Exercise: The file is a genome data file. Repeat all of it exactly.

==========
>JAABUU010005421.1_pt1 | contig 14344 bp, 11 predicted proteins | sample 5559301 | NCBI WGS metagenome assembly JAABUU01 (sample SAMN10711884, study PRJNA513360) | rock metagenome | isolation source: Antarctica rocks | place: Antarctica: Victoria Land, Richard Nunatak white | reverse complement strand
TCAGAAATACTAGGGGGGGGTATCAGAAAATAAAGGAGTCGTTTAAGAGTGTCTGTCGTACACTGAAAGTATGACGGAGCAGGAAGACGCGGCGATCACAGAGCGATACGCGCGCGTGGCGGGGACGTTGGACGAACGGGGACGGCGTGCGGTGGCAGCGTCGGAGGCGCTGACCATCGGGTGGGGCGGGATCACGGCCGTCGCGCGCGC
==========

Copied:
>JAABUU010005421.1_pt1 | contig 14344 bp, 11 predicted proteins | sample 5559301 | NCBI WGS metagenome assembly JAABUU01 (sample SAMN10711884, study PRJNA513360) | rock metagenome | isolation source: Antarctica rocks | place: Antarctica: Victoria Land, Richard Nunatak white | reverse complement strand
TCAGAAATACTAGGGGGGGGTATCAGAAAATAAAGGAGTCGTTTAAGAGTGTCTGTCGTACACTGAAAGTATGACGGAGCAGGAAGACGCGGCGATCACAGAGCGATACGCGCGCGTGGCGGGGACGTTGGACGAACGGGGACGGCGTGCGGTGGCAGCGTCGGAGGCGCTGACCATCGGGTGGGGCGGGATCACGGCCGTCGCGCGCGC